Poverty drives them to go against the law

Lack of supervision of children leads to an increase in the number of budding criminals

It's easier for a slum dweller to get into trouble with the law. Poverty and lack of supervision of children lead to an increase in the number of budding criminals.

Children living in overcrowded homes in slums have little access to recreational facilities.

Delhi Police have begun reform campaigns to keep tabs on criminals and prevent more people from the slums from entering the world of crime.

“Slums by and large across the world gradually become hubs of crime. Children early in their life are exposed to abuse, abject poverty, exploitation and discrimination,” Ranjana Kumari, Director of Centre for Social Research told Deccan Herald.

“Over a period they become hardened and seeing the prosperous neighbourhood, their aspiration to earn money leads them to crime.”

They drift to petty thievery or worse forms of misconduct. “Youngsters learn about the evil side of life too early and get involved in criminal activities,” she said.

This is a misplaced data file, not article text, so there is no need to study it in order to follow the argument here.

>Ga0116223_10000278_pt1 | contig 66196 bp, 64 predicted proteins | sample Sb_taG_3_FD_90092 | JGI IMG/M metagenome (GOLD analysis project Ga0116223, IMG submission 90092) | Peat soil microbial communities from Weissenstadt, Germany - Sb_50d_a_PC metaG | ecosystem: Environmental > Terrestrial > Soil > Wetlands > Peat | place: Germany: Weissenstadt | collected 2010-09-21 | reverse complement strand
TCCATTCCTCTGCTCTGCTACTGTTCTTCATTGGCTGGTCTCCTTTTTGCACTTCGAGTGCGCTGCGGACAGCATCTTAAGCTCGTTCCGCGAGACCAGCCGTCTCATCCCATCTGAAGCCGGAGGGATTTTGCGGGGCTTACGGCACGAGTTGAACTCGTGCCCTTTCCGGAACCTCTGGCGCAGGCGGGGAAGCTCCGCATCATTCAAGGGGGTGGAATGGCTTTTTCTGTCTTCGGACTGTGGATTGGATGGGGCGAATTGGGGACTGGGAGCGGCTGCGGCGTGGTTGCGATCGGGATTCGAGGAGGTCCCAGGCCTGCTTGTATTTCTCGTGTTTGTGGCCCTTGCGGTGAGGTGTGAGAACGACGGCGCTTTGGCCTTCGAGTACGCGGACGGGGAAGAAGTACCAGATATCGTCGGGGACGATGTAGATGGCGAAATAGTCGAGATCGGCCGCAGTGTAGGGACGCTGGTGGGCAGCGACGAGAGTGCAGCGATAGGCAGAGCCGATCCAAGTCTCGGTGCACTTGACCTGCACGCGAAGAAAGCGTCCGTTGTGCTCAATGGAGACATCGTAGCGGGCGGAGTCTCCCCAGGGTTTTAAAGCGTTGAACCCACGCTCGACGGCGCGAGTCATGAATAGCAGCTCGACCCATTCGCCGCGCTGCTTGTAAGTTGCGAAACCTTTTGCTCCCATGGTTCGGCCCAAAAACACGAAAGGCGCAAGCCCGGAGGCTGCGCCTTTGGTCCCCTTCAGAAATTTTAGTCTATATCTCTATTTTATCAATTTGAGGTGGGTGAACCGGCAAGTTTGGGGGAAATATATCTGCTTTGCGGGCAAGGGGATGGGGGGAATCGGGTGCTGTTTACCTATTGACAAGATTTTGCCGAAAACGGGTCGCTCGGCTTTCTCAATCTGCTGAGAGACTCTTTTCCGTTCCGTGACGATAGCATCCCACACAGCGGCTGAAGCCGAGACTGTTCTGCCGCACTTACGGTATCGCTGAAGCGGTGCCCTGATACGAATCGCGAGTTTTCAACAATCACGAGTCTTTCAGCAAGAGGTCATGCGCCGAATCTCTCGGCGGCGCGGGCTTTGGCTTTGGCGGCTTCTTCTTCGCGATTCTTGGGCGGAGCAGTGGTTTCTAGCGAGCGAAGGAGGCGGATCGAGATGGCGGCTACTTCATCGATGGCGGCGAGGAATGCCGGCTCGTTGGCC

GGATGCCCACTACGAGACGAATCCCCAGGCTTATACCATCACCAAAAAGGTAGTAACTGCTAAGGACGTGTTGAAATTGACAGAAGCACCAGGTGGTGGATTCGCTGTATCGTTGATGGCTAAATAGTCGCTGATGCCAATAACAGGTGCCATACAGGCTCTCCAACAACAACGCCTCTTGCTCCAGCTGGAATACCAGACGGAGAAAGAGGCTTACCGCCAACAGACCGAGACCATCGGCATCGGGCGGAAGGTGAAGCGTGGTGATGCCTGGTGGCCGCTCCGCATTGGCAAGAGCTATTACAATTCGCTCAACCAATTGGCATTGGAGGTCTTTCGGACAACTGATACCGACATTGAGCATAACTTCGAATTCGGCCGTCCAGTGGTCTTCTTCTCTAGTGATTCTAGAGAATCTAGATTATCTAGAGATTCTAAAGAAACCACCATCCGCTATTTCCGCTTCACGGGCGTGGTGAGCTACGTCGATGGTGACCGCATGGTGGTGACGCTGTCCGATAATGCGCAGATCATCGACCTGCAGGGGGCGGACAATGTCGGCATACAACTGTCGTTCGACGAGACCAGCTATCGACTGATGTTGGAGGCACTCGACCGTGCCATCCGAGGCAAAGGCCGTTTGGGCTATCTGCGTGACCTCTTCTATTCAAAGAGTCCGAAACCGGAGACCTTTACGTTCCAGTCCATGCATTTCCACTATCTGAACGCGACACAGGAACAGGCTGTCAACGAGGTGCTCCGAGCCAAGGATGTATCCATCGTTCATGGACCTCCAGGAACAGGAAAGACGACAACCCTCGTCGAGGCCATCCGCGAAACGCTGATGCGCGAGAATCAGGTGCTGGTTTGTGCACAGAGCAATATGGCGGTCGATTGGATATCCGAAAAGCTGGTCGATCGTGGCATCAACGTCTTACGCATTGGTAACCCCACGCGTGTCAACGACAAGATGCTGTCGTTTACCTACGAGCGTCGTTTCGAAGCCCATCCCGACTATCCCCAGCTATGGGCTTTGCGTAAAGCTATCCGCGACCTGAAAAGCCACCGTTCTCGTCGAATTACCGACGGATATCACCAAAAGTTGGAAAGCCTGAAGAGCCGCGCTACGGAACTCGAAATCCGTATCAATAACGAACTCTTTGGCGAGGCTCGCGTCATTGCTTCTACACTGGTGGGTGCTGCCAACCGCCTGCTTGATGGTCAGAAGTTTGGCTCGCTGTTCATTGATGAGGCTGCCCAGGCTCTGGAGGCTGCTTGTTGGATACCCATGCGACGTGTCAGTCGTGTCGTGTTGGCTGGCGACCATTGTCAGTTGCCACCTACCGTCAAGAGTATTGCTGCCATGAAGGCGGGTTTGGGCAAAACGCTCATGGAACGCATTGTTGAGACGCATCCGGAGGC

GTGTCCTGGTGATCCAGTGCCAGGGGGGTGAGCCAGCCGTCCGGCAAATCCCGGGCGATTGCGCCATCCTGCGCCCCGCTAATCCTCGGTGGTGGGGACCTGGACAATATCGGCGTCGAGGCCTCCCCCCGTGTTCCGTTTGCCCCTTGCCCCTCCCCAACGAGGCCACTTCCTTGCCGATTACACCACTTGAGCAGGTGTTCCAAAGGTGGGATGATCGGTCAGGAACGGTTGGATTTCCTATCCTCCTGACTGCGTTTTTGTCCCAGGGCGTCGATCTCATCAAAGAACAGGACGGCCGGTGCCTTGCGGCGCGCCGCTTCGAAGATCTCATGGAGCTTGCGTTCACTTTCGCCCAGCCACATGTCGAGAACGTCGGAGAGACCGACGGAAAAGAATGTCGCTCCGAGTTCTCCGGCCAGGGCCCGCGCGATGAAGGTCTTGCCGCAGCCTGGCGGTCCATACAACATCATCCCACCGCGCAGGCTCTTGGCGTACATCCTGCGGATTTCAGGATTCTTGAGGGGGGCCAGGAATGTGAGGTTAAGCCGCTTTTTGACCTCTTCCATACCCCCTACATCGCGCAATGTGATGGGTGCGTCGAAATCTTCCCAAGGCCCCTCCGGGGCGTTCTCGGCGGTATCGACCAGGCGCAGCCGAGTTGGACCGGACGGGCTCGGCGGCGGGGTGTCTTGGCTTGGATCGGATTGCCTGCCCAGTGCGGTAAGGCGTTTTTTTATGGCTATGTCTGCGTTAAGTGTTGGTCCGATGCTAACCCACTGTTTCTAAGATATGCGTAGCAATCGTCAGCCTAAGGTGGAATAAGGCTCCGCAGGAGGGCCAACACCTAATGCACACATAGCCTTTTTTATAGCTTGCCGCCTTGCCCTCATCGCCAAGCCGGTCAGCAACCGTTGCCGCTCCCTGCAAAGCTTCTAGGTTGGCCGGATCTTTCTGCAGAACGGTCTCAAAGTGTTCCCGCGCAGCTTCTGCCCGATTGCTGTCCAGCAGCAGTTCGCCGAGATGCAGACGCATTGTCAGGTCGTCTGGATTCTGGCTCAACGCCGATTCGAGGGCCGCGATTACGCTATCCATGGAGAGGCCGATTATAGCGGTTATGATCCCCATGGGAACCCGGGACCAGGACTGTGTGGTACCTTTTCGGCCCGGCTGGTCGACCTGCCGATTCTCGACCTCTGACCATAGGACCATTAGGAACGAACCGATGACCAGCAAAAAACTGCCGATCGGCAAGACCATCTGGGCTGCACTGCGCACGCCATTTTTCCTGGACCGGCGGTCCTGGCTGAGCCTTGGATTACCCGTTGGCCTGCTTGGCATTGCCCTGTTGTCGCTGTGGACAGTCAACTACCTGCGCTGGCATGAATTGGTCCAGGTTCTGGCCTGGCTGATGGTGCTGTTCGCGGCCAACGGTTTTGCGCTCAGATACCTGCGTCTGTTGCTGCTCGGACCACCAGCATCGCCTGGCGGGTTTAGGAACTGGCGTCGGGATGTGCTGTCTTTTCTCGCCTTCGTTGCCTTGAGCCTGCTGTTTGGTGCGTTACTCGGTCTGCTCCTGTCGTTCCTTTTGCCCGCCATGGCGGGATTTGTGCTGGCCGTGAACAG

In the Capital, the highest delinquency and crime rates are in slum areas. This is where Delhi Police have begun reform programmes, aimed mainly at young people.

“Not all people living in slums are criminals. But those who are involved in crime are on our regular watch,” said Taj Hassan, joint commissioner of police (central range).

“The local police in the slums have been directed to check and keep a tab on people involved in crime. Many reform programmes at the slums have also been initiated,” he said.

Police have also launched week-long Art of Living programmes in coordination with voluntary organisations.

“We are also conducting lots of mass awareness programmes about drug abuse,” said Sanjay Kumar Jain, deputy commissioner of police (crime and railways).
Another focus area is child abuse in slums.

“We are organising classes for people in slums on protecting their children against all forms of abuse, exploitation and discrimination. The kids too participate in such programmes, where they are told to raise their voice against any abuse they face,” said Jain. 

Street plays are organised in slums to make people aware about problems and solutions to issues relating to the family. “For women and girls, we held a fortnight-long self-defence training camp,” added Jain.

Delhi Police believe that such programmes prevent a lot of slum dwellers, especially kids, from becoming criminals. They have also organised sports and recreational activities in slums.

 “We often send female beat constables to visit women in slums, and interact, motivate and solve their problems,” said Jain.

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